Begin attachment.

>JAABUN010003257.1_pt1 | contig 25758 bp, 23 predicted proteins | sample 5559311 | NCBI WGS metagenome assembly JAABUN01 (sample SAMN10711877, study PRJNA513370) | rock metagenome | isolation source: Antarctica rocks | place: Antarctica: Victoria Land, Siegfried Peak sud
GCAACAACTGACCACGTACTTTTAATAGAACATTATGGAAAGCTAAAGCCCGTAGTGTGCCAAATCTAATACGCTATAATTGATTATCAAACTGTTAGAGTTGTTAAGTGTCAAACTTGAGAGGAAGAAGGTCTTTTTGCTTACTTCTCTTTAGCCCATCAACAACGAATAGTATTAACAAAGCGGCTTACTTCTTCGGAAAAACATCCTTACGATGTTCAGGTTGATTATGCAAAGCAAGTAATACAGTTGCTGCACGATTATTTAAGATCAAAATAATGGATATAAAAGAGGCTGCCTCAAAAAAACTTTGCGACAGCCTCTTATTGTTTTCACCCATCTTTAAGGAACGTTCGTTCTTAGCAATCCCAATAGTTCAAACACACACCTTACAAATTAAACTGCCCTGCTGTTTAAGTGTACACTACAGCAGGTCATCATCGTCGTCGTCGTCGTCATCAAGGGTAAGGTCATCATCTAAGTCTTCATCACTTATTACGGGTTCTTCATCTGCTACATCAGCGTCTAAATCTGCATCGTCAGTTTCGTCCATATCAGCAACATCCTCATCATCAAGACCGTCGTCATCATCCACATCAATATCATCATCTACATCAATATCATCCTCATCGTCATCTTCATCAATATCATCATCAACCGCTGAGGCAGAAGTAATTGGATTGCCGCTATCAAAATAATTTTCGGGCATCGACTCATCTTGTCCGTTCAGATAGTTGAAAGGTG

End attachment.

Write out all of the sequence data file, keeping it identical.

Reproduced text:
>JAABUN010003257.1_pt1 | contig 25758 bp, 23 predicted proteins | sample 5559311 | NCBI WGS metagenome assembly JAABUN01 (sample SAMN10711877, study PRJNA513370) | rock metagenome | isolation source: Antarctica rocks | place: Antarctica: Victoria Land, Siegfried Peak sud
GCAACAACTGACCACGTACTTTTAATAGAACATTATGGAAAGCTAAAGCCCGTAGTGTGCCAAATCTAATACGCTATAATTGATTATCAAACTGTTAGAGTTGTTAAGTGTCAAACTTGAGAGGAAGAAGGTCTTTTTGCTTACTTCTCTTTAGCCCATCAACAACGAATAGTATTAACAAAGCGGCTTACTTCTTCGGAAAAACATCCTTACGATGTTCAGGTTGATTATGCAAAGCAAGTAATACAGTTGCTGCACGATTATTTAAGATCAAAATAATGGATATAAAAGAGGCTGCCTCAAAAAAACTTTGCGACAGCCTCTTATTGTTTTCACCCATCTTTAAGGAACGTTCGTTCTTAGCAATCCCAATAGTTCAAACACACACCTTACAAATTAAACTGCCCTGCTGTTTAAGTGTACACTACAGCAGGTCATCATCGTCGTCGTCGTCGTCATCAAGGGTAAGGTCATCATCTAAGTCTTCATCACTTATTACGGGTTCTTCATCTGCTACATCAGCGTCTAAATCTGCATCGTCAGTTTCGTCCATATCAGCAACATCCTCATCATCAAGACCGTCGTCATCATCCACATCAATATCATCATCTACATCAATATCATCCTCATCGTCATCTTCATCAATATCATCATCAACCGCTGAGGCAGAAGTAATTGGATTGCCGCTATCAAAATAATTTTCGGGCATCGACTCATCTTGTCCGTTCAGATAGTTGAAAGGTG